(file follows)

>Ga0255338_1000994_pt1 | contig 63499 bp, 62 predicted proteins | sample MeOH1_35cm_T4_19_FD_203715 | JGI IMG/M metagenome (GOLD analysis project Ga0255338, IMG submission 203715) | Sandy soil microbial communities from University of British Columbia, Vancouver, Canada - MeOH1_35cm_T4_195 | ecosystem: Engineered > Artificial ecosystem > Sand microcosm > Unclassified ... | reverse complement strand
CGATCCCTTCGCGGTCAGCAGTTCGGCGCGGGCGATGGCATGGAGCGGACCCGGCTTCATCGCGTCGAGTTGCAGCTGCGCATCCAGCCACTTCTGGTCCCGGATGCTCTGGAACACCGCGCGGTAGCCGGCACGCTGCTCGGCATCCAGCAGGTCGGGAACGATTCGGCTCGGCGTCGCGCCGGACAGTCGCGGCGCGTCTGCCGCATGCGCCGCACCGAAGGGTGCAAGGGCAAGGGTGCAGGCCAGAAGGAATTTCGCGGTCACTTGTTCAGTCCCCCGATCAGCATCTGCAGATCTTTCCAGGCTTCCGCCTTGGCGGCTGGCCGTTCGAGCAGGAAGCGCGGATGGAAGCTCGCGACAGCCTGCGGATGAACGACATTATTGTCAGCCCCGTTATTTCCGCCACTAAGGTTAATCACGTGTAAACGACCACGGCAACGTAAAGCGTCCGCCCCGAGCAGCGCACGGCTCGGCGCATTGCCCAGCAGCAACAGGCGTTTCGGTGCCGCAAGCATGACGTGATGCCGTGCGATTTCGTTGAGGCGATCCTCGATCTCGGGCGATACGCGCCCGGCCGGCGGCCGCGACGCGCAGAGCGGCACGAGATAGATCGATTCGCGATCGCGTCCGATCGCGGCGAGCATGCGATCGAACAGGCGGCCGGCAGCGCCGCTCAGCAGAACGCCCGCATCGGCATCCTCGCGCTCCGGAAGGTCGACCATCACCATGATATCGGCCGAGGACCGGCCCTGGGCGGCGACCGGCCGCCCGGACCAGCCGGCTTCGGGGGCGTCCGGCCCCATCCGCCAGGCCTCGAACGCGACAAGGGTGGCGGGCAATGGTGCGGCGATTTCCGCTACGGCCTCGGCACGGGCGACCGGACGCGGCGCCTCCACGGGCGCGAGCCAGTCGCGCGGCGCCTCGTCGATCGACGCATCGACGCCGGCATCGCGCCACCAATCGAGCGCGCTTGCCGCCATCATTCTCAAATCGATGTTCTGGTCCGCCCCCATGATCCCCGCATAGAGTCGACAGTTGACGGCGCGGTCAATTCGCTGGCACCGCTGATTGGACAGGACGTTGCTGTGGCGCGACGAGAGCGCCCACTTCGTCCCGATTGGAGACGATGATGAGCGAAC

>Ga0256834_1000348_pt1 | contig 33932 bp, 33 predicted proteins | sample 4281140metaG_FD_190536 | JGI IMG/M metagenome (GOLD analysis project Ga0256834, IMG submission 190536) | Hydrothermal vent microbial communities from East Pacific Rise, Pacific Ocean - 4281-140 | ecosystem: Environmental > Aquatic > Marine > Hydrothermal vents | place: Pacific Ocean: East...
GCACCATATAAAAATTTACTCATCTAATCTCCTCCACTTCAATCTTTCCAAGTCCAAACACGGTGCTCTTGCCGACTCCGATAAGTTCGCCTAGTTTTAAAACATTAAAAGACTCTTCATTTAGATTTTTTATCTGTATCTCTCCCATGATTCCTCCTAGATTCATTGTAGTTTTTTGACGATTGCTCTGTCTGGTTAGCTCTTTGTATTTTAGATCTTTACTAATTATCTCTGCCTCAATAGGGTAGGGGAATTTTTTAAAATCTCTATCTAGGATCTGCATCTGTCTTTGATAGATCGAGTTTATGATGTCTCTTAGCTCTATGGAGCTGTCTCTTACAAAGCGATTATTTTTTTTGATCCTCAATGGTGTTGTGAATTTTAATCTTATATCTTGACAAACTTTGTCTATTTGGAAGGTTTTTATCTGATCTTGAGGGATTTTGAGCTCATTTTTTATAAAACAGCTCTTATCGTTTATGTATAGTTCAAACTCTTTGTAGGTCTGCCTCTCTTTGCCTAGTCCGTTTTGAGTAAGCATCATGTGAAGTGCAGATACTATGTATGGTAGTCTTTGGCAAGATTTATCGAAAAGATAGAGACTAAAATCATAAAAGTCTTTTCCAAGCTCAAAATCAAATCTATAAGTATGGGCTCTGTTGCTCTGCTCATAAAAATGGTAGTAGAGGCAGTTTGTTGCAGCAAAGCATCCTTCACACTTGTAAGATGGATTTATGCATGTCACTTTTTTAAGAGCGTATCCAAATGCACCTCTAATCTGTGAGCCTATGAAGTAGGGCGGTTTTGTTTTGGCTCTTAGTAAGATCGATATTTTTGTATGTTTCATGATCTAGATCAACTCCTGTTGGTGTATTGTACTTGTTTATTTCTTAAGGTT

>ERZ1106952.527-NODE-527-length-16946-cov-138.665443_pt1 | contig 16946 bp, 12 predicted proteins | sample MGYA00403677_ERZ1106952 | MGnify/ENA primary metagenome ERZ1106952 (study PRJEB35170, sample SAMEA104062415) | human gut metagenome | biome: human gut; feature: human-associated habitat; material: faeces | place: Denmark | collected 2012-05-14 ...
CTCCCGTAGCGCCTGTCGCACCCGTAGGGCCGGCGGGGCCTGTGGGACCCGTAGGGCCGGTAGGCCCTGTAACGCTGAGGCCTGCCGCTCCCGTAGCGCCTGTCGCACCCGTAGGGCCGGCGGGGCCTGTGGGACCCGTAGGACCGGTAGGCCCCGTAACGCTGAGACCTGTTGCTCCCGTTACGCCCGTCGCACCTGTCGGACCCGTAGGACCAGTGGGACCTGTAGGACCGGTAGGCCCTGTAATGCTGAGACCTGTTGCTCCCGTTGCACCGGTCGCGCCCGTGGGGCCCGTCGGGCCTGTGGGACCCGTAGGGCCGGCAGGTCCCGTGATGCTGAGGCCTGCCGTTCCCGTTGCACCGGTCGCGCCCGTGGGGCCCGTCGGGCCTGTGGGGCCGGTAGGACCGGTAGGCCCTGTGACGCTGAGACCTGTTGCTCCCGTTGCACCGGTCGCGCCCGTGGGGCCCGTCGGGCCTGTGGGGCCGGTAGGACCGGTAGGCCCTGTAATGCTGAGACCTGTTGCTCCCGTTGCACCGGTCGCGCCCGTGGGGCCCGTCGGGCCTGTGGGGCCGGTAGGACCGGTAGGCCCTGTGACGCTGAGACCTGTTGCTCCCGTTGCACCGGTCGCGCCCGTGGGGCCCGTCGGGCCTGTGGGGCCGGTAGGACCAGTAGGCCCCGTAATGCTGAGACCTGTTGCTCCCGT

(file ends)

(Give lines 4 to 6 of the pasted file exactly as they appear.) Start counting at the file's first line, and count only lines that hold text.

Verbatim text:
GCACCATATAAAAATTTACTCATCTAATCTCCTCCACTTCAATCTTTCCAAGTCCAAACACGGTGCTCTTGCCGACTCCGATAAGTTCGCCTAGTTTTAAAACATTAAAAGACTCTTCATTTAGATTTTTTATCTGTATCTCTCCCATGATTCCTCCTAGATTCATTGTAGTTTTTTGACGATTGCTCTGTCTGGTTAGCTCTTTGTATTTTAGATCTTTACTAATTATCTCTGCCTCAATAGGGTAGGGGAATTTTTTAAAATCTCTATCTAGGATCTGCATCTGTCTTTGATAGATCGAGTTTATGATGTCTCTTAGCTCTATGGAGCTGTCTCTTACAAAGCGATTATTTTTTTTGATCCTCAATGGTGTTGTGAATTTTAATCTTATATCTTGACAAACTTTGTCTATTTGGAAGGTTTTTATCTGATCTTGAGGGATTTTGAGCTCATTTTTTATAAAACAGCTCTTATCGTTTATGTATAGTTCAAACTCTTTGTAGGTCTGCCTCTCTTTGCCTAGTCCGTTTTGAGTAAGCATCATGTGAAGTGCAGATACTATGTATGGTAGTCTTTGGCAAGATTTATCGAAAAGATAGAGACTAAAATCATAAAAGTCTTTTCCAAGCTCAAAATCAAATCTATAAGTATGGGCTCTGTTGCTCTGCTCATAAAAATGGTAGTAGAGGCAGTTTGTTGCAGCAAAGCATCCTTCACACTTGTAAGATGGATTTATGCATGTCACTTTTTTAAGAGCGTATCCAAATGCACCTCTAATCTGTGAGCCTATGAAGTAGGGCGGTTTTGTTTTGGCTCTTAGTAAGATCGATATTTTTGTATGTTTCATGATCTAGATCAACTCCTGTTGGTGTATTGTACTTGTTTATTTCTTAAGGTT

>ERZ1106952.527-NODE-527-length-16946-cov-138.665443_pt1 | contig 16946 bp, 12 predicted proteins | sample MGYA00403677_ERZ1106952 | MGnify/ENA primary metagenome ERZ1106952 (study PRJEB35170, sample SAMEA104062415) | human gut metagenome | biome: human gut; feature: human-associated habitat; material: faeces | place: Denmark | collected 2012-05-14 ...
CTCCCGTAGCGCCTGTCGCACCCGTAGGGCCGGCGGGGCCTGTGGGACCCGTAGGGCCGGTAGGCCCTGTAACGCTGAGGCCTGCCGCTCCCGTAGCGCCTGTCGCACCCGTAGGGCCGGCGGGGCCTGTGGGACCCGTAGGACCGGTAGGCCCCGTAACGCTGAGACCTGTTGCTCCCGTTACGCCCGTCGCACCTGTCGGACCCGTAGGACCAGTGGGACCTGTAGGACCGGTAGGCCCTGTAATGCTGAGACCTGTTGCTCCCGTTGCACCGGTCGCGCCCGTGGGGCCCGTCGGGCCTGTGGGACCCGTAGGGCCGGCAGGTCCCGTGATGCTGAGGCCTGCCGTTCCCGTTGCACCGGTCGCGCCCGTGGGGCCCGTCGGGCCTGTGGGGCCGGTAGGACCGGTAGGCCCTGTGACGCTGAGACCTGTTGCTCCCGTTGCACCGGTCGCGCCCGTGGGGCCCGTCGGGCCTGTGGGGCCGGTAGGACCGGTAGGCCCTGTAATGCTGAGACCTGTTGCTCCCGTTGCACCGGTCGCGCCCGTGGGGCCCGTCGGGCCTGTGGGGCCGGTAGGACCGGTAGGCCCTGTGACGCTGAGACCTGTTGCTCCCGTTGCACCGGTCGCGCCCGTGGGGCCCGTCGGGCCTGTGGGGCCGGTAGGACCAGTAGGCCCCGTAATGCTGAGACCTGTTGCTCCCGT